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"Thursday the 2nd April… day of doom at Garissa"
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"Thursday the 2nd April… day of doom at Garissa"

Joshua Orawo pixA horrific massacre prompts Joshua Orawo, 25, a Commonwealth Correspondent from Kenya, to question who is responsible for sharing information and warnings about terrorist activity.

The events of Thursday the 2nd April, 2015, will remain in the minds of most Kenyan folks for several decades and in others forever, especially those directly affected by the said events.

That is the day gunmen stormed Garissa University College and opened fire on students getting ready to start their day. Unknown to the unsuspecting students, this Thursday morning would be a day like no other. The occurrences of the day would change everything for most members of the institution. Dreams would be shattered completely and forever. An unbelievingly huge number of students would be reunited with their maker under brutal circumstances.

Thursday the 2nd April spelled doom for Kenya and her people. Cries of desperation and despondency rent the air, not only in Garissa where the helpless students waited for their turns to be massacred, but in the entire nation. The distressed parents, guardians, siblings, relatives and friends of the students drawn from various parts of the country made futile distress calls in a bid to save the lives of their kin; people they treasured; people they have invested so much in; to some parents their only hope of a good life. Thus on the day over 148 lives were lost to a terror attack at Garissa University College, more deaths than just the 148 occurred. Hopes and aspirations were killed, brilliance and splendor were massacred, and monumental dreams were buried, never to be revived.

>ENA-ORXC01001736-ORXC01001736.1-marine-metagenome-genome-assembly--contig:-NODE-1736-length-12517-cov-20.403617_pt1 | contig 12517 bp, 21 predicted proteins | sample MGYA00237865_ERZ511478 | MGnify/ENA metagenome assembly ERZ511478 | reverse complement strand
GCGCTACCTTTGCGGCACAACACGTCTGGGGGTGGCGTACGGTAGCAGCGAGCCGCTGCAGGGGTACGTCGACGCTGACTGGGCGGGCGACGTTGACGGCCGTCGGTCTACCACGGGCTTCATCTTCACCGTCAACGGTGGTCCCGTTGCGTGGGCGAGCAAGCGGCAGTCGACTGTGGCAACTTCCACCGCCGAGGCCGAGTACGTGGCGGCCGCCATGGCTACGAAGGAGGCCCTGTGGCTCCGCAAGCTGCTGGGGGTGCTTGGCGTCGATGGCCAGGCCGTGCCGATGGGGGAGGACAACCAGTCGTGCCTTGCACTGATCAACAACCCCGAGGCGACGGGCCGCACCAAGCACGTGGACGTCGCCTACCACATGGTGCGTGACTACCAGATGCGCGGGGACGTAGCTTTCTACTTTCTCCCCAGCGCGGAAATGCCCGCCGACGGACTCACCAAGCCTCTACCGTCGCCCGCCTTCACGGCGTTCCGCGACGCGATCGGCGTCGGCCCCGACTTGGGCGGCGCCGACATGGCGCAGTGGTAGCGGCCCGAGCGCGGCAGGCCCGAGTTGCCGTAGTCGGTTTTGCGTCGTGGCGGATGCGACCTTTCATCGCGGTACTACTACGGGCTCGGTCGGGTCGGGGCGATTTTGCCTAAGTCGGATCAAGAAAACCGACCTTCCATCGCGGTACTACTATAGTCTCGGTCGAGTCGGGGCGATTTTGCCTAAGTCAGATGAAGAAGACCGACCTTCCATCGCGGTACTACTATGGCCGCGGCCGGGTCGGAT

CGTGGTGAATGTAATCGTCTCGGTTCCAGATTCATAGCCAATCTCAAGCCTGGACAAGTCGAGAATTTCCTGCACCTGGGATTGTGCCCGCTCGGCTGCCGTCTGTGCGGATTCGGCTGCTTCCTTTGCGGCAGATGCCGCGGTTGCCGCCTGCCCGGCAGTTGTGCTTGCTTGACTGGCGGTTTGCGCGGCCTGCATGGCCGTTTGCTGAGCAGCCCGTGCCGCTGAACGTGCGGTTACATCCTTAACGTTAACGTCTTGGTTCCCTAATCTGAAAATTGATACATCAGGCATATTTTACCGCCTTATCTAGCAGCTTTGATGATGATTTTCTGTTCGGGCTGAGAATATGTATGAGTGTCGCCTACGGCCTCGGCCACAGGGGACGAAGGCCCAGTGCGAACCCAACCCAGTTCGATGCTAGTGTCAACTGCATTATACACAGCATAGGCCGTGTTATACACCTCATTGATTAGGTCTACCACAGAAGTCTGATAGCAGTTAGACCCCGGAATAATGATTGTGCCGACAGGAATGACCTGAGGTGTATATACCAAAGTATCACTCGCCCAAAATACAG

Biblical fire and brimstone were visited on the Kenyan people and there was no one to save them from dying. It was like the Day of Judgment had descended upon the people, or the era of the antichrist had finally come, when all Christians must suffer in the hands of the demon as a cost of Christianity. No words, written before or in the future, can sufficiently describe the real picture at Garissa University College and the true feelings of the victims’ relations on Thursday 2nd April. Had this murderous act been committed on 1st April, and its news circulated that morning, most people would have prayed that it be an April Fools’ Day prank, but again who fools with allegations of terrorist attack on students? That would make it to the Guinness World Records as the most disastrous joke of all times. But no, this was real, it was indeed happening. Young men and women from the college were under the mercy of a terror group using religion to propagate atrocities.

As the brutality meted on the students continued, going on for close to a whole day, survivors and those not yet reached by the brutes hoped against hope that the government would use its security operatives to contain the situation. They prayerfully hoped that the Kenya Defense Forces, who for a better part of the day were within the precincts of the institution, would silence the criminals. But for many students this was not to be. The terrorists were having a field day. They could as well massacre all the students, hadn’t they all the time, arms and ammunitions? The Defense Forces were equally helpless. A few officers were already down courtesy of the terrorists, sending dread to the other officers. Meanwhile the government’s Cabinet Secretary for Interior and the Inspector General of Police were flown to a safe point in Garissa Town and from there issued press briefs on the situation.